Where is Gaganyaan mission going? ISRO set to launch Flight Test Vehicle Abort Mission-1
The grand ISRO vision is to send a crewed mission into low Earth orbit and that is projected to take place around 2025.
ISRO is about to script history and everyone wants to know the answer to this question: Where is the Gaganyaan mission going? Well, the Gaganyaan mission is all about going to space and taking 3 astronauts along in a spacecraft. During the test, the rocket will ascend to an altitude of nearly 17 kilometers before triggering an abort signal. Before the Gaganyaan mission does that, ISRO is testing its crafts and systems deployed so that if something goes wrong, the Indian astronauts can be saved. And that is what the Gaganyaan mission test flight launch is all about.
The primary objective of this Gaganyaan mission test on Saturday is to determine whether the crew can safely escape the rocket in the event of a malfunction or emergency. So, again, where is Gaganyaan mission going ultimately? The grand ISRO vision is to send a crewed mission into low Earth orbit and that is projected to take place around 2025.
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Its ultimate goal is to send astronauts into an orbit about 400 kilometers (248 miles) above Earth and bring them back safely after a three-day mission. Success in this endeavor would make India the fourth nation, after the Soviet Union, the United States, and China, to achieve human spaceflight.
The Indian Space Research Organisation (ISRO) is gearing up for this historic moment in its space exploration journey with the highly anticipated Gaganyaan mission. Scheduled for launch at 08:00 local time on a Saturday from Sriharikota, ISRO is set to conduct a critical test of the Crew Escape System (CES). This Gaganyaan mission test, named Flight Test Vehicle Abort Mission-1 (TV-D1), plays a pivotal role in ensuring the safety of future Gaganyaan astronauts or Gaganauts.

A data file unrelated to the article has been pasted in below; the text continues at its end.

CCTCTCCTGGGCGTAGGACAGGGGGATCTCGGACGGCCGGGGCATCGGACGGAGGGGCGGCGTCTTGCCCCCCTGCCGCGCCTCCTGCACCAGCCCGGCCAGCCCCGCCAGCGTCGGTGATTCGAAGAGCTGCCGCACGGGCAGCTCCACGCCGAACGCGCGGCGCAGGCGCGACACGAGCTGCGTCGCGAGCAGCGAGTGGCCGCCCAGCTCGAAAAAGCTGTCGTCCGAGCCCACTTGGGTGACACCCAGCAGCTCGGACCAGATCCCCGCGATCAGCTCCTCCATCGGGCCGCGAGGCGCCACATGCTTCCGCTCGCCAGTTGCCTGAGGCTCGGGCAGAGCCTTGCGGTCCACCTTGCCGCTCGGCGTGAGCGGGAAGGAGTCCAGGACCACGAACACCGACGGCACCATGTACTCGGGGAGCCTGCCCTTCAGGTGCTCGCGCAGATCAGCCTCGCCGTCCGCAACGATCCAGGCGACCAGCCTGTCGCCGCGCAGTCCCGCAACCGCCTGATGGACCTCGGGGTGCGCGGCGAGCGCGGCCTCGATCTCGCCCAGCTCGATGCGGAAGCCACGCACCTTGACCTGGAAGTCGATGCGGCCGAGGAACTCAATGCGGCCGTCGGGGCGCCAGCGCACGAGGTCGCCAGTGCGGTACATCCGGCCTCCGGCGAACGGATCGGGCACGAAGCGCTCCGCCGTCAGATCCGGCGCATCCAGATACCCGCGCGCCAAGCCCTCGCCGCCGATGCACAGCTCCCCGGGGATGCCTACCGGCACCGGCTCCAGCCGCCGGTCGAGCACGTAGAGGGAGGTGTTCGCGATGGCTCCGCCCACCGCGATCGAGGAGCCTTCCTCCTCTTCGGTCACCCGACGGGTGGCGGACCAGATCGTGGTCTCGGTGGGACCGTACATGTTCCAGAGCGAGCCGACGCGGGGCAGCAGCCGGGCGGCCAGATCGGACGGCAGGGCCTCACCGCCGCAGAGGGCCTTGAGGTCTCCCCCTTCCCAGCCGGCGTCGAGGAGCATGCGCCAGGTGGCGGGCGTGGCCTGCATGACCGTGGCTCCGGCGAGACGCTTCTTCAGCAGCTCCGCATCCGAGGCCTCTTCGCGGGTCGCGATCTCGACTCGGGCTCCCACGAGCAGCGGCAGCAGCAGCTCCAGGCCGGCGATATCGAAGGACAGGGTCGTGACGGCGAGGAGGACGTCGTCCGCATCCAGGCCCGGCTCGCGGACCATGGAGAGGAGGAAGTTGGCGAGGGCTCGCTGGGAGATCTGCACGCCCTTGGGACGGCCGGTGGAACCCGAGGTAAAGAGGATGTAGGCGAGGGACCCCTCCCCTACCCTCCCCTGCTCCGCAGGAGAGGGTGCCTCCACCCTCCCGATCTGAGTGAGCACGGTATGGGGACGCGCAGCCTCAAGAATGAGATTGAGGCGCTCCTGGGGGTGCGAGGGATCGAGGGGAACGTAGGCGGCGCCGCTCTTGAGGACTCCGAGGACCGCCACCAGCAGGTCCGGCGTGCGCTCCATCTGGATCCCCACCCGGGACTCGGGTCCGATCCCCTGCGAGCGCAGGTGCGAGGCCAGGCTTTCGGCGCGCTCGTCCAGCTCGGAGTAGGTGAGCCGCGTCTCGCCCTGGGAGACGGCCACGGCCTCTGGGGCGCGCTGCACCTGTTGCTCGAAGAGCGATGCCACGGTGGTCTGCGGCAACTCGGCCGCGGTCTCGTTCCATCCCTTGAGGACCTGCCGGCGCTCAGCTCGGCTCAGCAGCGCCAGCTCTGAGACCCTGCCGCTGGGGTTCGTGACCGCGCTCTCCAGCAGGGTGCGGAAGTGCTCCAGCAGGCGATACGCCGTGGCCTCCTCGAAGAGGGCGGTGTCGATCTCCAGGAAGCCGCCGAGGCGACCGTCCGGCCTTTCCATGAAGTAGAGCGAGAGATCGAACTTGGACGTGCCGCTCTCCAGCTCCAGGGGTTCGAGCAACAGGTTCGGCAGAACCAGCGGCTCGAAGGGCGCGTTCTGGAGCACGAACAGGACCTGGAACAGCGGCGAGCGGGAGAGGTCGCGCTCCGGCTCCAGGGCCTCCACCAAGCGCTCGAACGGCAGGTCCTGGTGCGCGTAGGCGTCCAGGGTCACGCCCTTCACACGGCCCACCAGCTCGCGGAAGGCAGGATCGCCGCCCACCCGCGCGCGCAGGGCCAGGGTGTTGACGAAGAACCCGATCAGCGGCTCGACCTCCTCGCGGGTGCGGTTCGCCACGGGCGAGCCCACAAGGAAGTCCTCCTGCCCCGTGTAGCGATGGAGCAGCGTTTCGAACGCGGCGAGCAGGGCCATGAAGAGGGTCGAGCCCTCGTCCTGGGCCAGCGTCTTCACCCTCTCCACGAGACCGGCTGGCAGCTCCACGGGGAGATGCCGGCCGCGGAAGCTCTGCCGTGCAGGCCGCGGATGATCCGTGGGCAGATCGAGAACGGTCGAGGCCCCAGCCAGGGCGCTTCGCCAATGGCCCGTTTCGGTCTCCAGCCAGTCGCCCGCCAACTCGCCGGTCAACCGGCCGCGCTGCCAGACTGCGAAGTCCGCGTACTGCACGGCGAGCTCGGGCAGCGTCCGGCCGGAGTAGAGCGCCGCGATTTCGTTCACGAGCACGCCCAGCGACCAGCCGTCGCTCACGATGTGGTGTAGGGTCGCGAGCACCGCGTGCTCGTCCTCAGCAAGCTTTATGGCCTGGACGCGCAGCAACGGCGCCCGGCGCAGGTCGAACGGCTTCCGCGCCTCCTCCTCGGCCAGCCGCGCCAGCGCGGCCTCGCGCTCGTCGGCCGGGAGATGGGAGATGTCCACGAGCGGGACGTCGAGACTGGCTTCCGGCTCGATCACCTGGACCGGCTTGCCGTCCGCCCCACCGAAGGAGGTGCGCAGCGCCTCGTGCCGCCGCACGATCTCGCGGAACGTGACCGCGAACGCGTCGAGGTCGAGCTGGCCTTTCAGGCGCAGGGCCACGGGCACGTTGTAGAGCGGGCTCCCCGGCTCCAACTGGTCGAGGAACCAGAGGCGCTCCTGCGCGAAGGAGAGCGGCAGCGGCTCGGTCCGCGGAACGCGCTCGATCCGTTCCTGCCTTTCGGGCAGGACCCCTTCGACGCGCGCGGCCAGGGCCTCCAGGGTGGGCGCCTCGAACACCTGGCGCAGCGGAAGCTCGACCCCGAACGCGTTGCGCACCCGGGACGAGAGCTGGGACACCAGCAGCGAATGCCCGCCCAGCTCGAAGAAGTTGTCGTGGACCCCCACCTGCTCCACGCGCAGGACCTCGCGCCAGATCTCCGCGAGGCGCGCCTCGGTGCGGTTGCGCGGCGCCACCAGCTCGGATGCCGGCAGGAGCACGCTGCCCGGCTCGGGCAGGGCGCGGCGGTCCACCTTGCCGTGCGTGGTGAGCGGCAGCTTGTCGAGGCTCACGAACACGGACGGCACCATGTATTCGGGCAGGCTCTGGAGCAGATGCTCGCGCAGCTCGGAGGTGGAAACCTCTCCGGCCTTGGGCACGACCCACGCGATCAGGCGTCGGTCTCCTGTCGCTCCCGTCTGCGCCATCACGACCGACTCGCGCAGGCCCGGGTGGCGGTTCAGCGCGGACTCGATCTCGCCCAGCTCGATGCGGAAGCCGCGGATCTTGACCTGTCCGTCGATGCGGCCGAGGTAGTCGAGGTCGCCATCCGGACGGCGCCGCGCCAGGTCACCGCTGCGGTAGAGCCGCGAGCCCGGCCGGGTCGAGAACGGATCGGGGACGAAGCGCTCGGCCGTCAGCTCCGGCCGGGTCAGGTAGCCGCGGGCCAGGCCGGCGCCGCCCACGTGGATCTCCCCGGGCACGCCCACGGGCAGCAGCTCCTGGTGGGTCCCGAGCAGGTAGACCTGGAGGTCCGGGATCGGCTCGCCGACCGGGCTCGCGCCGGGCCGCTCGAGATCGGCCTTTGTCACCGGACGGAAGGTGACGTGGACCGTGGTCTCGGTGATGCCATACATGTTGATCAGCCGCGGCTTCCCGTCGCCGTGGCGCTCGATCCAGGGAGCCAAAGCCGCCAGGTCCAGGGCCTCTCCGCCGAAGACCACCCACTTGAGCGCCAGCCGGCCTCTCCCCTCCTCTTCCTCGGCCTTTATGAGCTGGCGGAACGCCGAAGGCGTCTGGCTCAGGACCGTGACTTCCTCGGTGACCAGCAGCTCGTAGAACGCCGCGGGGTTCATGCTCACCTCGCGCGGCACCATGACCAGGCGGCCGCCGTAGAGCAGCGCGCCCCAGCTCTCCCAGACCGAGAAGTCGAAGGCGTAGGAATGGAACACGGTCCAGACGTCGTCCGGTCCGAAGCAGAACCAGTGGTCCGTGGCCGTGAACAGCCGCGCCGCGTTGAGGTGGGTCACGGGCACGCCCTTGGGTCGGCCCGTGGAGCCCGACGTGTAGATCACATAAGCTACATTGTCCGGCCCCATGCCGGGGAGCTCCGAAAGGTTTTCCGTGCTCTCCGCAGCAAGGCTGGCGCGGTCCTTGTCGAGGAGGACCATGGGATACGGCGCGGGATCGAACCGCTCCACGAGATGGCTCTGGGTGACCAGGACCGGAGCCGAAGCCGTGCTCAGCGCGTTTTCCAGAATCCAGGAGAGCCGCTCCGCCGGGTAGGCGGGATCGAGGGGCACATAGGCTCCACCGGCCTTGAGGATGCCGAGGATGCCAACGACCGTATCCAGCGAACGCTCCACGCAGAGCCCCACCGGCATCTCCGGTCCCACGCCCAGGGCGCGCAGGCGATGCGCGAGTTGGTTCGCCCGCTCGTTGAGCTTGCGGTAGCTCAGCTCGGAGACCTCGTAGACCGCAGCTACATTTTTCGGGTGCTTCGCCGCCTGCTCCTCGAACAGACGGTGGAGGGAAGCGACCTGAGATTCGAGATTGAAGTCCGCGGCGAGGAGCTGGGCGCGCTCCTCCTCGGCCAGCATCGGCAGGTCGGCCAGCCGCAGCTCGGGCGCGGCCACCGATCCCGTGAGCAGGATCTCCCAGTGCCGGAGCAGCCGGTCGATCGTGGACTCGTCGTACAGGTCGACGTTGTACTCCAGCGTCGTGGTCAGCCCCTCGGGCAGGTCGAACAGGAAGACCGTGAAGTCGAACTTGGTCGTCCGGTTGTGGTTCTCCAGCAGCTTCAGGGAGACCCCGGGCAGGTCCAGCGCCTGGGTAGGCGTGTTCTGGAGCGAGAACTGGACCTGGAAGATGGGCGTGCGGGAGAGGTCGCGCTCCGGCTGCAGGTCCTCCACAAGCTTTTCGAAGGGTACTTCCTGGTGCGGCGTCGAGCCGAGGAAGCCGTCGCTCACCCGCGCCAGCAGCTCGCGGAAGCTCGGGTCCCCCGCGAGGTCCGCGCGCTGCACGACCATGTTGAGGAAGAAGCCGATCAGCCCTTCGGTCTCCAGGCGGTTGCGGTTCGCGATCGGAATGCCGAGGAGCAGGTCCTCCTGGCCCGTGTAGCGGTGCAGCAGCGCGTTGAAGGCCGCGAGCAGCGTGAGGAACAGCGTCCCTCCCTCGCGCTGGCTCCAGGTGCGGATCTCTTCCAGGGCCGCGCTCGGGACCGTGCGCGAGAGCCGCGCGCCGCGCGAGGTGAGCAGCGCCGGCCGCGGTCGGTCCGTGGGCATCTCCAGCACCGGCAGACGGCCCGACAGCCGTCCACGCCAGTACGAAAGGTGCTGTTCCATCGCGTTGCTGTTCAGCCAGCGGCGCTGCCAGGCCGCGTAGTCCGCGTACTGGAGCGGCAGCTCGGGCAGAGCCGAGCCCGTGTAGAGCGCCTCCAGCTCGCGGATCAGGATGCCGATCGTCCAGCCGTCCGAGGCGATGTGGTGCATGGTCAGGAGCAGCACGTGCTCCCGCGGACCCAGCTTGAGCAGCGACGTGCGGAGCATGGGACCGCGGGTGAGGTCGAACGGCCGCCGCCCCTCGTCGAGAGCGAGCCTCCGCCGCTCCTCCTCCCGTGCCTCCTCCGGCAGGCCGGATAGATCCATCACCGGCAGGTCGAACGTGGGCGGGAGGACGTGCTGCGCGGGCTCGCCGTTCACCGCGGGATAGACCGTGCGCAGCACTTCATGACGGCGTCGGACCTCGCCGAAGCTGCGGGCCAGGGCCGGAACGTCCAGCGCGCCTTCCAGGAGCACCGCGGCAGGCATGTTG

Gaganyaan Flight Test Vehicle Abort Mission-1 (TV-D1) Objective
The primary objective of this test is to determine whether the crew can safely escape the rocket in the event of a malfunction or emergency. If successful, it will pave the way for a series of other essential missions, including sending an unmanned spacecraft into space next year.
The Gaganyaan project, which derives its name from the Sanskrit word for "craft or vehicle to the sky," has been a significant investment for India. Gaganyaan mission cost is about 90 billion rupees (approximately $1 billion).
Where will the Test Flight go?
The upcoming Flight Test Vehicle Abort Mission-1 will demonstrate the Crew Escape System's performance. It's the first of two abort missions designed to test the safety mechanisms that will enable the Gaganyaan crew to evacuate the spacecraft during an emergency. During the test, the rocket will ascend to an altitude of nearly 17 kilometers before triggering an abort signal. This will lead to the separation of the crew module, which will descend using a parachute, eventually splashing down in the Bay of Bengal.
According to ISRO, the meticulous planning includes deploying a series of parachutes to ensure a safe descent, with the Indian Navy stationed at a safe distance with a ship and a team of divers ready to recover the module. The "short duration" test is expected to last about nine minutes.
This significant step will not only pave the way for future manned missions but also aid in India's pursuit of space exploration. With cameras and instruments fitted to the craft, ISRO plans to gather critical data and images that will contribute to future tests and the culmination of the Gaganyaan mission.
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